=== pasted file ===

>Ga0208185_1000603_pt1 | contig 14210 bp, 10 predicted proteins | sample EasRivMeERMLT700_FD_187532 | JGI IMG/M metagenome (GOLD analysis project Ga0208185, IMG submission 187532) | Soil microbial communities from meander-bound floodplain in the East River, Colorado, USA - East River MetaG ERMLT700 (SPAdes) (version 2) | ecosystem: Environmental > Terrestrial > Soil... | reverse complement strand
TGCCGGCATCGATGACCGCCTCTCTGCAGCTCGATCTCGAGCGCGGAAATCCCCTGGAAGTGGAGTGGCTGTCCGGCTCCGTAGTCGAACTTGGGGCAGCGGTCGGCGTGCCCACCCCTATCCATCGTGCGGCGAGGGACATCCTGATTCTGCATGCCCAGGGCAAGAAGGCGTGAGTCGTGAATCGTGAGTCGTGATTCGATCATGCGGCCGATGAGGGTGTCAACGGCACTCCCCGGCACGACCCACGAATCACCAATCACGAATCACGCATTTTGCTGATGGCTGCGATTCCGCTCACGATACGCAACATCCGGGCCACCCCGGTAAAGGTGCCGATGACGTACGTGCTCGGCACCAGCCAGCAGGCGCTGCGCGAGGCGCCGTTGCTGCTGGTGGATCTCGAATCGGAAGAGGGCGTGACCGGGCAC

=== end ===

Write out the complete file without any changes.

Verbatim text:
>Ga0208185_1000603_pt1 | contig 14210 bp, 10 predicted proteins | sample EasRivMeERMLT700_FD_187532 | JGI IMG/M metagenome (GOLD analysis project Ga0208185, IMG submission 187532) | Soil microbial communities from meander-bound floodplain in the East River, Colorado, USA - East River MetaG ERMLT700 (SPAdes) (version 2) | ecosystem: Environmental > Terrestrial > Soil... | reverse complement strand
TGCCGGCATCGATGACCGCCTCTCTGCAGCTCGATCTCGAGCGCGGAAATCCCCTGGAAGTGGAGTGGCTGTCCGGCTCCGTAGTCGAACTTGGGGCAGCGGTCGGCGTGCCCACCCCTATCCATCGTGCGGCGAGGGACATCCTGATTCTGCATGCCCAGGGCAAGAAGGCGTGAGTCGTGAATCGTGAGTCGTGATTCGATCATGCGGCCGATGAGGGTGTCAACGGCACTCCCCGGCACGACCCACGAATCACCAATCACGAATCACGCATTTTGCTGATGGCTGCGATTCCGCTCACGATACGCAACATCCGGGCCACCCCGGTAAAGGTGCCGATGACGTACGTGCTCGGCACCAGCCAGCAGGCGCTGCGCGAGGCGCCGTTGCTGCTGGTGGATCTCGAATCGGAAGAGGGCGTGACCGGGCAC